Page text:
Unhappy they weren’t informed or consulted, the Bishops of the Holy Synod in Greece are standing in the way of atheist Prime Minister and Radical Left SYRIZA leader Alexis Tsipras’ plan for separation of Church and State, a scheme that would see 9,000 clerics taken off state payrolls but continue to paid by the Church – with money from the government.
In a move political rivals dismissed as grandstanding and a bid to buy votes, Tsipras said the move would allow him to hire 10,000 civil servants as he’s been scurrying to find ways to win back favor after plummeting in polls for reneging repeatedly on anti-austerity promises.
The Premier, who said he wanted “religious neutrality” even before he took office in 2015, has waited more than 3 ½ years before trying to take on the Church, a formidable foe in Greece with centuries of ties to the government.
After ousting an Education Minister who wanted to make religion classes in Greek schools secular in nature and for separating the rule of the Church and State, Tsipras has taken on the crusade again himself, and won the support of the head of the Church, Archbishop Ieronymos, who acted unilaterally without telling the Bishops or the priests who wouldn’t be paid by the state anymore.
In a feature report, the New York Times outlined the obstacles although Tsipras glibly rejected any notion that the Church – the Archbishop, the Bishops or the priests – have any say in the matter and that the decision was his alone.
“The payroll status of clerics is, in any case, the responsibility and decision of the state,” his office said in a statement, adding that the government would prepare a draft law based on the joint declaration by Mr. Tsipras and the Archbishop, and share it with a Synod committee before sending it to Parliament.
The Holy Synod, the church’s governing body, whose approval would be required for the proposal to advance, held an emergency session and rejected the idea of having the Church pay the priests even though the salaries would be guaranteed with a 200 million euro ($228.21 million) fund.
Treading lightly despite their displeasure, the Synod’s 82 Bishops – some 30 are estimated to be staunchly opposed – said the plan would be voted on after more dialogue with Tsipras, who said he doesn’t want any and the it’s essentially a done deal.
Tsipras and the Archbishop also agreed that the Church would not seek claims against its properties taken over by the State but that both would use them jointly, without explaining how that would work in cases where both sides want use of them at the same time.
The plan is part of a Constitutional review Tsipras is pushing, saying he wants to make Greek politics “more democratic and progressive,” scoffed at by critics who said his real intent is to find some way to stay in power with elections required to be held by October, 2019 and the party he unseated, the New Democracy Conservatives, holding big leads in surveys.
If they can’t stop him, the Bishops can make the decision more volatile for Tsipras and rile up the clerics and voters too in a country where a Pew Research Center survey found that 76 percent believe their nationality is defined by Christianity, the paper said.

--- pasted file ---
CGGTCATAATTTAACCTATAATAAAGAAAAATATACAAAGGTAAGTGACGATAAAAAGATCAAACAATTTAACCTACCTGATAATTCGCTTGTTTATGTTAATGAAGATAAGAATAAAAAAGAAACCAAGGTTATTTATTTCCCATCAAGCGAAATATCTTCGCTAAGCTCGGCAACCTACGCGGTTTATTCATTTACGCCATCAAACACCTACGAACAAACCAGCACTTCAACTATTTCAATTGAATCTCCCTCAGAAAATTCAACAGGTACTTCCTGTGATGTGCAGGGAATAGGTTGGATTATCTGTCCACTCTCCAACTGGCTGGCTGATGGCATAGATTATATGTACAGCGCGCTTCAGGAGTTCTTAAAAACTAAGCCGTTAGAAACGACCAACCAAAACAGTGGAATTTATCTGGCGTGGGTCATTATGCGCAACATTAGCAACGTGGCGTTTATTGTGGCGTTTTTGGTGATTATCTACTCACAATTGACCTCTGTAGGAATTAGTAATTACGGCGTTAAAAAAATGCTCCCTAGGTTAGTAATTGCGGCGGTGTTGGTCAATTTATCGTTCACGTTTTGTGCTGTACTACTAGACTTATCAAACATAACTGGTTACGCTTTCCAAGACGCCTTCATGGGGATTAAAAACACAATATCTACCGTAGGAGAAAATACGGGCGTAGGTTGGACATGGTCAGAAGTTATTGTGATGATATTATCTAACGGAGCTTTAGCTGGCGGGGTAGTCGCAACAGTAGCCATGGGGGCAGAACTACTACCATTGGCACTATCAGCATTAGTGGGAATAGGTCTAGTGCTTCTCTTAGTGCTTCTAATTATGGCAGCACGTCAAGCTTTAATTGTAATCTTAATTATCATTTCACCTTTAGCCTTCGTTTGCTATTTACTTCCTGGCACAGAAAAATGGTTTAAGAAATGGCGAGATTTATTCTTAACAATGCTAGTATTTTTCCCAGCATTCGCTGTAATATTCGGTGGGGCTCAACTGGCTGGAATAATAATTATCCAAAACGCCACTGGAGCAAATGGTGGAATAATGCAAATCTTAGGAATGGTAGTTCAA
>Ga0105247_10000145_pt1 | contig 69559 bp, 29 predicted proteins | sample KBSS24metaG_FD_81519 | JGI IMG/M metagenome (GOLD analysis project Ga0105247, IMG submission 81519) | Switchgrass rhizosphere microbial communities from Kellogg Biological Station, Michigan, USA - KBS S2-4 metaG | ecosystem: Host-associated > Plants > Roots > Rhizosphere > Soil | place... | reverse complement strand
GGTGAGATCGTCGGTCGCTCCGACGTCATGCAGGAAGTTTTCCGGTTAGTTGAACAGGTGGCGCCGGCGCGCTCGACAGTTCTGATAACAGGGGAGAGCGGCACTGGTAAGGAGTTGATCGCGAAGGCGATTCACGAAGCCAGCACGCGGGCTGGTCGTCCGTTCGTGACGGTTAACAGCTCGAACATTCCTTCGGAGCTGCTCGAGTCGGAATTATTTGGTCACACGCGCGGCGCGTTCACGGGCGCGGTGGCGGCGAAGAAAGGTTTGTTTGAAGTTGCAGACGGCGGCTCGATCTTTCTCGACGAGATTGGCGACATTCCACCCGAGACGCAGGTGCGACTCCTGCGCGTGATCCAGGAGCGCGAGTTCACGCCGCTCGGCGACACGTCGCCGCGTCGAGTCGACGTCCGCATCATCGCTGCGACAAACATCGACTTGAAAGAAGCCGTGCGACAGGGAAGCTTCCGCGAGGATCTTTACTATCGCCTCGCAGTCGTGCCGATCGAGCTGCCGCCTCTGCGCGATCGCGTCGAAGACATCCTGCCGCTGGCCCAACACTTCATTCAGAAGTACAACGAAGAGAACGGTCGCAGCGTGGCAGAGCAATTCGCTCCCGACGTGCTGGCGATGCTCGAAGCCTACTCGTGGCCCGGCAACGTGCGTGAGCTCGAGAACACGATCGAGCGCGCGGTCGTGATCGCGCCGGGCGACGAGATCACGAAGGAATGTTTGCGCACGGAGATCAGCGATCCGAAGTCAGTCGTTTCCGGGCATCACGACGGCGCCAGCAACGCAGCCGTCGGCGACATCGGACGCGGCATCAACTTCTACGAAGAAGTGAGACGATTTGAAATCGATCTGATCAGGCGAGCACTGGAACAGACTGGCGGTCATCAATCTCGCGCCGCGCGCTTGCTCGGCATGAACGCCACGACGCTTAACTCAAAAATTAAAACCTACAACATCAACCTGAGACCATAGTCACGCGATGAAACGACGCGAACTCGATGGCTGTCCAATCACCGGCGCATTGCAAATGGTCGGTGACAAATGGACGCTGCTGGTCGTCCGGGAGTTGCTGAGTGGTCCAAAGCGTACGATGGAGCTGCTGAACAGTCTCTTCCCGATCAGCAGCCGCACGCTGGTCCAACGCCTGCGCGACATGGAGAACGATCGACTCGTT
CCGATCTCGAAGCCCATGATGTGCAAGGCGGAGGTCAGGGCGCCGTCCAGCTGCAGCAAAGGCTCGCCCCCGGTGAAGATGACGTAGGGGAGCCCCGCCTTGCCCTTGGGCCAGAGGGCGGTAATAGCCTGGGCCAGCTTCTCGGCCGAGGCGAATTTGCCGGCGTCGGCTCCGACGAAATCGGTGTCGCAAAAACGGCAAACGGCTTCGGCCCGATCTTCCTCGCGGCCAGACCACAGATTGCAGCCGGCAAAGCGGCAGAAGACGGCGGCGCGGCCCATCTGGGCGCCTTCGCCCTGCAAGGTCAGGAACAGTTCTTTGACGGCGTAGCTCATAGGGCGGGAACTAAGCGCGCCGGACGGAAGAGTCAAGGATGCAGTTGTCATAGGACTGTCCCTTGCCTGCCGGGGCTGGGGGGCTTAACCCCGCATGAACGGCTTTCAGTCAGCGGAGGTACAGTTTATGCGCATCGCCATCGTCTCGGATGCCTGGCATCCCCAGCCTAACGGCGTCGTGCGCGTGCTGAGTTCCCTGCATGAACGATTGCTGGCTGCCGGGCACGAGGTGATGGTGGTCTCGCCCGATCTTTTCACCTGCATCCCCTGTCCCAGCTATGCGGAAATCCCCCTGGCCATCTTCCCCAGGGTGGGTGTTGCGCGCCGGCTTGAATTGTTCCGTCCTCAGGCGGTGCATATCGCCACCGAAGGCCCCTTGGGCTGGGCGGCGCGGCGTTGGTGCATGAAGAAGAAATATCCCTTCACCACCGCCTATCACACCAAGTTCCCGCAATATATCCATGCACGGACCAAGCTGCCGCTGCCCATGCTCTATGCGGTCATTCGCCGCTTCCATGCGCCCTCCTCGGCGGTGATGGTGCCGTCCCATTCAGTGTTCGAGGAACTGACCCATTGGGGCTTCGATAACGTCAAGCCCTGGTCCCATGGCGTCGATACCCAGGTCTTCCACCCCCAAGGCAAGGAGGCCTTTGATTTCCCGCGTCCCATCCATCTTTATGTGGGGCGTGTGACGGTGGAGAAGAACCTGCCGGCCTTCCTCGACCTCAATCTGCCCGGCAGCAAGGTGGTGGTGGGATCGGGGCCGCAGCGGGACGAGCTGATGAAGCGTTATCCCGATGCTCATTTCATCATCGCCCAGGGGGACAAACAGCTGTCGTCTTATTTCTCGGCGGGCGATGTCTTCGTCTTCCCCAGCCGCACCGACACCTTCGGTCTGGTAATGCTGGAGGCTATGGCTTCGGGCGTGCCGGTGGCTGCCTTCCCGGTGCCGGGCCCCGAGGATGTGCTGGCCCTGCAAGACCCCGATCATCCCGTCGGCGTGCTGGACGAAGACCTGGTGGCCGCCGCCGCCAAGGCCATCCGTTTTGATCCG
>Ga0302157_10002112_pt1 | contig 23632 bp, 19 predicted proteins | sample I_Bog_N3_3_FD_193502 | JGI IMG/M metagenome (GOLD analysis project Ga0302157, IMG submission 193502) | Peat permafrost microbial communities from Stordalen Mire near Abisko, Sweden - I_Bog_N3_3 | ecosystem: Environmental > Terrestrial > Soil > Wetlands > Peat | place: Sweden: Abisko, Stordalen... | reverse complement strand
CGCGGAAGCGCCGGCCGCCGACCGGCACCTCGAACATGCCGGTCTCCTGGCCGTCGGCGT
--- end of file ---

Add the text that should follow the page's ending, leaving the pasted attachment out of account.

But there’s a pragmatic side too, with poll by ProRata for the newspaper Efimerida Ton Syntakton reporting that 59 percent of Greeks support the idea of having the Church pay the priests, even if the money comes from the government through a side door.
Members of the Greek clerics’ association met with leaders of political opposition parties to air their grievances and stated that, it “cannot be silent faced with the most violent attempt to violate labor rights in the country’s modern history.”
Bishop Anthimos of Thessaloniki, Greece’s second-largest city, has said the deal would be tantamount to “national suicide,” and predicted that it would not secure the approval of the Holy Synod, the paper added.
Bishop Chrysostomos of Messinia — who reacted to the measure last week by declaring that “clerics become wild beasts when you upset them” — walked out of the Synod meeting in protest, the Bishop’s session resembling a cantankerous Cabinet session of Tsipras’ coalition government which has ministers feuding furiously at times.
After the meeting, the synod released a statement saying members had decided unanimously to “continue the dialogue with the state on issues of common interest” and to set up a committee of clerics and legal experts to examine the proposal. The statement added that the synod “insists on the existing salary status of clerics and secular employees of the Church of Greece.”
Tsipras and the Archbishop didn’t consult or inform Ecumenical Patriarch Bartholomew, whose office as the seat of the Church throughout the world is in Constantinople.
The Greek Minister for Education and Religious Affairs, Konstantinos Gavroglou, traveled to Constantinople to try to soothe over tensions but came out of what was said to be a testy meeting with the Patriarch with a tight-lipped statement he would pass on concerns without identifying what those were.
The Parliament has begun debate on the plan, signaling that Tsipras likely will go ahead no matter what the Bishops say even though he has been largely deferential to the Church since taking office in January, 2015.
New Democracy leader Kyriakos Mitsotakis said Tsipras’ plan was a political stunt and “activism,” aimed at trying to win votes by hiring 10,000 civil servants as Tsipras didn’t explain from where the money would come if the state is still paying the clerics through another means.